This is what's called the retrograde motion of Mars. It happens about every two years, and it really threw early observers for a loop. That Mars appears to change its direction is an illusion caused by the motions of our planet in its orbit passing by the Red Planet in its orbit.
This unexpected apparent motion can be easily explained. Earth and Mars are on these roughly circular paths around the Sun, like cars on a racetrack, and Earth is on the inner, faster track. About every 26 months, we overtake Mars, which is moving slower in its orbit. During that period when we're passing Mars, and before we round the bend in our orbit to pull away from it, we see Mars in retrograde, appearing to change direction, even though it's still moving forward in its orbit.
So take note of Mars over the next few months as it appears to reverse course. Note how its position changes with respect to Betelgeuse, Aldebaran, and the Pleiades over the weeks, and you'll be witnessing what was once a source of intense curiosity for astronomers, but which we now know is just a sign of two planets passing in the night.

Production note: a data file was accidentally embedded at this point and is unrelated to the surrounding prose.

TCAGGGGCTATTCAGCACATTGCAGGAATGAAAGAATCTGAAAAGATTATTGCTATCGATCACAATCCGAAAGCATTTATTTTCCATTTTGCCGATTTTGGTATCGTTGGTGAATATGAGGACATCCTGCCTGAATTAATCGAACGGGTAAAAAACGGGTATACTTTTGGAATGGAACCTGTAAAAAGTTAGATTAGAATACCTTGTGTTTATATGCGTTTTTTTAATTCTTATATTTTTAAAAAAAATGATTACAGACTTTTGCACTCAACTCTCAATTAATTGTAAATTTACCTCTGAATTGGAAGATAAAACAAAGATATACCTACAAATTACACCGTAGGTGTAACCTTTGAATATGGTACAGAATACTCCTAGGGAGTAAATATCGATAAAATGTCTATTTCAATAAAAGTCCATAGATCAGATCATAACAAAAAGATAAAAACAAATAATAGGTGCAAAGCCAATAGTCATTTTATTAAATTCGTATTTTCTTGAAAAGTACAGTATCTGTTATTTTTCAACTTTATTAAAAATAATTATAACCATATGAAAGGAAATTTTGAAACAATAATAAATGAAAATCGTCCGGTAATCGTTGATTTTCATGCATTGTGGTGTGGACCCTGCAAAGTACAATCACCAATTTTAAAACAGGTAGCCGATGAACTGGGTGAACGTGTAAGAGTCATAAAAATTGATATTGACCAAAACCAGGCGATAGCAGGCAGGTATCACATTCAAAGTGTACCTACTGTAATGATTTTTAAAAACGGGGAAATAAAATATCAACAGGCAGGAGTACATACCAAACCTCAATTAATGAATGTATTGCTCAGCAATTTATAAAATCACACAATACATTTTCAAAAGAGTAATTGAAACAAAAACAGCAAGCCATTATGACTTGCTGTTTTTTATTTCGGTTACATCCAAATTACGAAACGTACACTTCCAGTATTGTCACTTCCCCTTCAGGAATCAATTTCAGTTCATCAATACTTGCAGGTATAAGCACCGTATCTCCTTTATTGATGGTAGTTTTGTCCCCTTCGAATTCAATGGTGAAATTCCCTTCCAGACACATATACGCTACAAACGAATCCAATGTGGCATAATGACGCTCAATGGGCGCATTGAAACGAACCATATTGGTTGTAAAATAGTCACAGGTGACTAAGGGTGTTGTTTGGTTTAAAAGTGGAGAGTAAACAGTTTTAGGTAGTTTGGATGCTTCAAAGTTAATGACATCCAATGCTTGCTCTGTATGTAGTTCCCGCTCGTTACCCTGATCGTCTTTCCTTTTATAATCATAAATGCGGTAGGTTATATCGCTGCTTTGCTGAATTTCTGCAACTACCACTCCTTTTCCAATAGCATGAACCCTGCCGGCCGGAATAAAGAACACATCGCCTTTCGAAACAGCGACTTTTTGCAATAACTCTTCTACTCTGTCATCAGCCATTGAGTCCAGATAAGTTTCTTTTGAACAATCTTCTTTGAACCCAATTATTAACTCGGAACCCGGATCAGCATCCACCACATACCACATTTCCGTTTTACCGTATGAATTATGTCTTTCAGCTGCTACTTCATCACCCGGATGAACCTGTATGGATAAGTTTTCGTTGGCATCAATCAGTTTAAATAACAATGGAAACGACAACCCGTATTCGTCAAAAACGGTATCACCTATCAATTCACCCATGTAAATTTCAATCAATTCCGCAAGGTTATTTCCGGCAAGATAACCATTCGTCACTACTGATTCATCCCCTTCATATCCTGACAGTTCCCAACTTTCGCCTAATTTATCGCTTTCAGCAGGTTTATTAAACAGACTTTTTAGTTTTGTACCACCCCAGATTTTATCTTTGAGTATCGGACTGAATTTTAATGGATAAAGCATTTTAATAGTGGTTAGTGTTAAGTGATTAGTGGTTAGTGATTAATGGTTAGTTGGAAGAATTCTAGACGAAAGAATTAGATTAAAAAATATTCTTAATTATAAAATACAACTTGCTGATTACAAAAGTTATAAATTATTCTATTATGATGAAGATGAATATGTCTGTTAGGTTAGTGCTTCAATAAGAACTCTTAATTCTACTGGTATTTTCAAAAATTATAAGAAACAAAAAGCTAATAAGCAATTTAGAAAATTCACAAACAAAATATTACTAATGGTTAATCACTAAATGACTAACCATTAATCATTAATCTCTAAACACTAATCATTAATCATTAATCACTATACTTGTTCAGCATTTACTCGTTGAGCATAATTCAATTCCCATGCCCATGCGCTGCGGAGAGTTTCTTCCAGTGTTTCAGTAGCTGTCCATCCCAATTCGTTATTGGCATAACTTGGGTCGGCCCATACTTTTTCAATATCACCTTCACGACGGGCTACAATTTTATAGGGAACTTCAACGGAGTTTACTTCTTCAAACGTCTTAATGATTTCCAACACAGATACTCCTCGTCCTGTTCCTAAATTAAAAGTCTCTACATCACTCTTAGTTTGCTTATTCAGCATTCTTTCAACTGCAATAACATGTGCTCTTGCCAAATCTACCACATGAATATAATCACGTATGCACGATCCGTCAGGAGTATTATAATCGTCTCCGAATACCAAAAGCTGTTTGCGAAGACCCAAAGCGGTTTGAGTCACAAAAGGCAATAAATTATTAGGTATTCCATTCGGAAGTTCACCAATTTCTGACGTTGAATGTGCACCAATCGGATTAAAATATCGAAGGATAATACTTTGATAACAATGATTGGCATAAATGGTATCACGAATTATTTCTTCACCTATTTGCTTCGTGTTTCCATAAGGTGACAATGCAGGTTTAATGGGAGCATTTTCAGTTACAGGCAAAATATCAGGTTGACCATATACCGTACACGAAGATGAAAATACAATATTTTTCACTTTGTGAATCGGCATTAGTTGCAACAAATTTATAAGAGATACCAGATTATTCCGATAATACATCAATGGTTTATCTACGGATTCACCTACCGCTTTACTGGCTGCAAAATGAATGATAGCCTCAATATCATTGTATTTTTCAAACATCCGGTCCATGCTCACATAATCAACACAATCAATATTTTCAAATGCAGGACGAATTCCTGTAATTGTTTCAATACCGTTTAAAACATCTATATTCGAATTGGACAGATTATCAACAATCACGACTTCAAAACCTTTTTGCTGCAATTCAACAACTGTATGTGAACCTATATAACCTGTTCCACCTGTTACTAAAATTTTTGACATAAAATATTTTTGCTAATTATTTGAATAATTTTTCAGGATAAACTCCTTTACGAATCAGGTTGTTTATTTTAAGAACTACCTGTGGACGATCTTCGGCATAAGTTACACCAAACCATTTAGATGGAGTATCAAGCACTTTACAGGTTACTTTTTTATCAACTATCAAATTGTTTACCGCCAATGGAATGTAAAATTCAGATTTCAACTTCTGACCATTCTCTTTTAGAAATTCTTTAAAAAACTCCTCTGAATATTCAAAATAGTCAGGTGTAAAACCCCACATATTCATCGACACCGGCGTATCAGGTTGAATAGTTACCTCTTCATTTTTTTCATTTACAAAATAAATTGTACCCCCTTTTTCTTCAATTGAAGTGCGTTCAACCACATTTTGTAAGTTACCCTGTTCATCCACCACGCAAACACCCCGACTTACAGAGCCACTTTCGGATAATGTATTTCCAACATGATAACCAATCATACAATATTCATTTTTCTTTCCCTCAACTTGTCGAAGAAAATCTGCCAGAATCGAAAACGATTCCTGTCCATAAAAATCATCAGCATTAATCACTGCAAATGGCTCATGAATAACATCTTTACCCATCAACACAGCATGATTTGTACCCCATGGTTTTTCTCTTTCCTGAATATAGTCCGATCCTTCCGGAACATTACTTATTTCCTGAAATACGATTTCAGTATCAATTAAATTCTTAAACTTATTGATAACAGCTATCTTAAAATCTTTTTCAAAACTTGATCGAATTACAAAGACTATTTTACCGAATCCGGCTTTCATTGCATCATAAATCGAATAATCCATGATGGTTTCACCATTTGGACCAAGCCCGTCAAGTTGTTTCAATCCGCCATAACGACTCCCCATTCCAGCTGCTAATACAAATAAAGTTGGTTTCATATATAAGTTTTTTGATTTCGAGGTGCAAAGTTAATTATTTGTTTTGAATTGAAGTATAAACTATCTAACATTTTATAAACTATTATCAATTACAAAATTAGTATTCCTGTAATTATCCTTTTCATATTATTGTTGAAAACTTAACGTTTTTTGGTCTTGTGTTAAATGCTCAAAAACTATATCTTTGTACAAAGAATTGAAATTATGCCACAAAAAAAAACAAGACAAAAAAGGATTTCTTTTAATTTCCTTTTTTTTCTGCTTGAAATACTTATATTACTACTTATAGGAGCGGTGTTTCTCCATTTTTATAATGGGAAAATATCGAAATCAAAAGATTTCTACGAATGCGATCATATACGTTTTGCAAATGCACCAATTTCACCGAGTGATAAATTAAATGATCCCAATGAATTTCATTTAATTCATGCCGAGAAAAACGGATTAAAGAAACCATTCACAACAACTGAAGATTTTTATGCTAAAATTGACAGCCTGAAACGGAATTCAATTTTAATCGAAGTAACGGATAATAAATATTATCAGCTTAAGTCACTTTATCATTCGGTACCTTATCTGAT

The Orionid meteor shower is active throughout October and November, and peaks on the night of Oct. 20th. It's a moderate shower, usually producing 10-20 meteors per hour at its peak, under clear, dark skies. This year, the Moon will be about 20 percent full on the peak nights. So it will interfere a bit when it rises a couple of hours before dawn, but shouldn't totally spoil the viewing.
The shower's name comes from the fact that you can trace the paths of its meteors back to an area on the sky near Orion. These meteors are fragments of dust left behind by Comet Halley in a trail that extends along its orbit. They tend to be bright and fast moving, and they often leave persistent trails that can glow in the sky for a few seconds after they streak by.
No special equipment is needed to observe meteor showers. Just make sure you're warm enough and viewing from a safe, dark spot away from bright lights. Then all you have to do is look up and enjoy the show.
To observe the deep sky objects this month, face southeast after dark to find Pegasus, the flying horse of Greek myth, soaring high into the sky. The prominent square of stars that forms the body makes Pegasus a good guidepost for the autumn sky.
Along the western side of the Great Square of Pegasus lies the star 51 Pegasi. It is notable as the first Sun-like star discovered to harbor an orbiting planet.
Farther west, near the star Enif, which marks the horse’s nose, lays an entire city of stars: the globular star cluster M15. Backyard telescopes show a grainy, concentrated sphere of light. But NASA’s Hubble Space Telescope shows a stunning globe of ancient stars with many red giants. M15 is one of the densest globular star clusters known in the Milky Way galaxy.